Are you tired of shooting the same Earthly subjects over and over again? Then prepare that snapper of yours because in this installment of Snapshots, we’ll be discussing how you can photograph subjects that are literally out of this world—or in other words, astrophotography. More than a way of churning out awe-inspiring shots, astrophotography is also an excellent way of exercising patience, boosting your astronomical knowledge, sharpening your camera skills, and reconnecting with nature.
Astrophotography or galaxy photography, as the name implies, is a special kind of photography dealing with heavenly bodies. Though capturing phenomena such as solar eclipses happen during the day, the typical astrophotograph is taken during the night. They’re also usually taken far away from light polluted areas such as cities as to get the most from the relatively faint light of space.
It’s quite easy to get started with astrophotography, but as with all art forms, it’s a pain to master. Don’t get me wrong though; you don’t need to go out to the great dark beyond and peek through the Hubble Space Telescope to immortalize your glimpse of the stars. As long as you know your ISO, aperture, and shutter speed controls, and as long as you have a halfway decent camera (whether that be a DSLR, a mirrorless, a point and shoot, and heck, even a smartphone), you’d be fine.
Equipment You’ll Need
Obviously, you’ll need a camera or camera app with manual controls for the elements of the exposure triangle. For best results, what you’re looking for is a device with options for at least a 30 second shutter speed, 3200 ISO speed, and an aperture that’s at least f/2.0 wide when fully zoomed out. If you need any assurance that even a smartphone can produce great-looking galaxy photographs, then check out the sample pics in this article. All of them were taken with the Asus ZenFone 3 and its robust manual camera mode. Folks with DSLRs or mirrorless units, even with just the kit lens, will of course have no problem.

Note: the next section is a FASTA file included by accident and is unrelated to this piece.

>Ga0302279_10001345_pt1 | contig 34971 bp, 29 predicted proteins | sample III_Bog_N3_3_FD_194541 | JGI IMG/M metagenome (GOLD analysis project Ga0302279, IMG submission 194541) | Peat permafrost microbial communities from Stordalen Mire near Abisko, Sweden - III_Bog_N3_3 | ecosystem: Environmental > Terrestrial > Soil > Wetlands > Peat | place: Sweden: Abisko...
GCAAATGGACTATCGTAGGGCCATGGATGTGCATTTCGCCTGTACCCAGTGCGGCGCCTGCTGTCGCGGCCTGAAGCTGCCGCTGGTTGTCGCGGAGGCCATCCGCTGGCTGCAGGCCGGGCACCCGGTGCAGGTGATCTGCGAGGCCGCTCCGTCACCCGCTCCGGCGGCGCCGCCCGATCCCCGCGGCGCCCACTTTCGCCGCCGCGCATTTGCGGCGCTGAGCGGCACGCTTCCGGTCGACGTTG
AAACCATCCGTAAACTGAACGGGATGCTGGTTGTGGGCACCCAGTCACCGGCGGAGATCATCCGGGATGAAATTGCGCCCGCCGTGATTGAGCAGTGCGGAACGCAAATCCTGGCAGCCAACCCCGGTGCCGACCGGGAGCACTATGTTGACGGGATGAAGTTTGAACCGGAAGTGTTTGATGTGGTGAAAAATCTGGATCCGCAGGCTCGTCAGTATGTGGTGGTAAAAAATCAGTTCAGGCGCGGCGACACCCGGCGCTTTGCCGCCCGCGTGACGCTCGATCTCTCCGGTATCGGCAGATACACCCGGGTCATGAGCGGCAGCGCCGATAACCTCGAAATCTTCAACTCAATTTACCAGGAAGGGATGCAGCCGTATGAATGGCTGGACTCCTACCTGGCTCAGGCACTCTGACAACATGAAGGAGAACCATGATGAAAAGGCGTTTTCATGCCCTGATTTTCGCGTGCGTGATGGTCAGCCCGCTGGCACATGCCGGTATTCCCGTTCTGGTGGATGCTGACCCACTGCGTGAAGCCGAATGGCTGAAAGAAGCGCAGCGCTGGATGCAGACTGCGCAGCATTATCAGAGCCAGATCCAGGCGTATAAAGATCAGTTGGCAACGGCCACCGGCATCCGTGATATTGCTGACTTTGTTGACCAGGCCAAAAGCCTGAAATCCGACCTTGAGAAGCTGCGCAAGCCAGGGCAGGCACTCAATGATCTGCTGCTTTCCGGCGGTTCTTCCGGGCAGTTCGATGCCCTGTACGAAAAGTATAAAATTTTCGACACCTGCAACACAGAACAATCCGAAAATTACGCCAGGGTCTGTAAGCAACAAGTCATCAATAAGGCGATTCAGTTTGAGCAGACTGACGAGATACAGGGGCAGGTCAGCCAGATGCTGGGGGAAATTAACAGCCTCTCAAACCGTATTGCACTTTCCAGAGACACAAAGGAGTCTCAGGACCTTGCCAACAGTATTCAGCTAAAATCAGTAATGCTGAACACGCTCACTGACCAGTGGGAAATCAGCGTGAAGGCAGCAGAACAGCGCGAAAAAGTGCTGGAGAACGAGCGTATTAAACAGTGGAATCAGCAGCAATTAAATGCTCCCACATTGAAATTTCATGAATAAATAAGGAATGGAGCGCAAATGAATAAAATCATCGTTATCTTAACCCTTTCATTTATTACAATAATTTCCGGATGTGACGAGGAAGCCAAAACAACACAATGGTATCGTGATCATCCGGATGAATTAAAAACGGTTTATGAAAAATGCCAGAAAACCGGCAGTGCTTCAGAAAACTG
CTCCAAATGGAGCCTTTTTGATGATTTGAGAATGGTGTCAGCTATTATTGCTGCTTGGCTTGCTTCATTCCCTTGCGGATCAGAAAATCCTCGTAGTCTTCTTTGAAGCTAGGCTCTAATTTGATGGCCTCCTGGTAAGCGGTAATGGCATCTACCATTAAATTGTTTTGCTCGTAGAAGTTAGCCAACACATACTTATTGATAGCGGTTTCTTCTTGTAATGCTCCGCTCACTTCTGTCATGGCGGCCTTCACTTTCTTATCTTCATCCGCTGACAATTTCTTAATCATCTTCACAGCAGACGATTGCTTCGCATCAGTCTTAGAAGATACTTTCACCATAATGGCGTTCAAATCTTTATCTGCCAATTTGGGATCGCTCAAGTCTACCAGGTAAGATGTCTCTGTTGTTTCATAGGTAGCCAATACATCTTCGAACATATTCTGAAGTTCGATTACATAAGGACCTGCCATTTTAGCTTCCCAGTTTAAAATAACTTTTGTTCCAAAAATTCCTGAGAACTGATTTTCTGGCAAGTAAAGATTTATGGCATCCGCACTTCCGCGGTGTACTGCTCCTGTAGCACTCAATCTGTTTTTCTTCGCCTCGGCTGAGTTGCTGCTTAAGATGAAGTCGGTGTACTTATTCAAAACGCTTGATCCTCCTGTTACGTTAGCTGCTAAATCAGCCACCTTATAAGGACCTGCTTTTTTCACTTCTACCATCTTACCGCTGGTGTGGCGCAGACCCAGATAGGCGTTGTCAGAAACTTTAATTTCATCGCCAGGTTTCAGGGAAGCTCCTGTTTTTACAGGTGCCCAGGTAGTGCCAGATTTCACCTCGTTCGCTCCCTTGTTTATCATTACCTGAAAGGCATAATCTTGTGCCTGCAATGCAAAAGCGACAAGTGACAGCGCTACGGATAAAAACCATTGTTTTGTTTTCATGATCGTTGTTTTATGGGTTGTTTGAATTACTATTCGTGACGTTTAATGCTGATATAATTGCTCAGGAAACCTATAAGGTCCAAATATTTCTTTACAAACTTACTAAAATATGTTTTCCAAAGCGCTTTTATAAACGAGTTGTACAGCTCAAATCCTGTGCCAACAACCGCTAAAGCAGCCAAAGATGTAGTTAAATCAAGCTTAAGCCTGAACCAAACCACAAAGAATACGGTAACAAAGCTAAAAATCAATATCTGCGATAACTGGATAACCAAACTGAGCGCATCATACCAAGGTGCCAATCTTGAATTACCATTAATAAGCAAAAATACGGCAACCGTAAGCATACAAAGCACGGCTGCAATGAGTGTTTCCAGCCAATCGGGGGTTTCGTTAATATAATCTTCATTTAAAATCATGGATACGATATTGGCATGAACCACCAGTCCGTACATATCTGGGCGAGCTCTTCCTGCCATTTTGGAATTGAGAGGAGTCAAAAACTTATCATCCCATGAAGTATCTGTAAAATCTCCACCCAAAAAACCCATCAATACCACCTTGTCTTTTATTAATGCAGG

Astrophotography demands long shutter times. Unless you’ve got ice in your veins, you’re going to want a tripod for your shooter. Lastly, a remote shutter will help a lot in ensuring your camera doesn’t jiggle when you press the shutter button.
You should also consider downloading a star map onto your smartphone, like Sky Map, Stellarium, or Starlight, so you know where constellations can be found. Having an idea of where and what time these star patterns rise is also useful in determining where and when the signature blue band of the Milky Way galaxy will appear.
Where to Shoot
The darker your shooting location is, the better. The long exposure times mean any sort of faint light brighter than the stars that stray its way into your composition will be intensified tenfold. For those in the metro, this might mean going to the highest building balcony accessible for the least amount of light pollution possible. Another good idea would be to head out of town for the guaranteed darkest environment.
If you’re in a completely pitch black area, the goal for your camera’s manual mode is to use the widest aperture, the highest ISO value, and the longest shutter speed your camera can muster. After producing your initial shot, you can then tinker with the elements until you get the look that you’re gunning for.
F-stops and ISO numbers are directly related to each other—the smaller your f-stop number, the smaller your ISO value should be. This is so your shots are properly exposed and come with the least amount of noise possible. Focal length and shutter speed are also related in that the longer your focal length (and thus the narrower your field of view and the more zoomed in you are), the shorter the shutter speed you can use. Why? Because magnifying the stars also magnify their movement. If you use a long shutter speed with a long focal length, the stars will appear blurred.
That’s the gist of astrophotography. If you want to take things to the next level, then you better brush up on some space knowledge, such as what time stars appear during certain months, the phases of the moon, the best places to be during seasons, and most critically, the weather and cloud situation. There’s also an element of luck involved here, so if you find your shots to be wanting, don’t get discouraged. Just keep snapping.
Also published in GADGETS MAGAZINE December 2016 – January 2017 issue.
Words & Photos by Chris Noel Hidalgo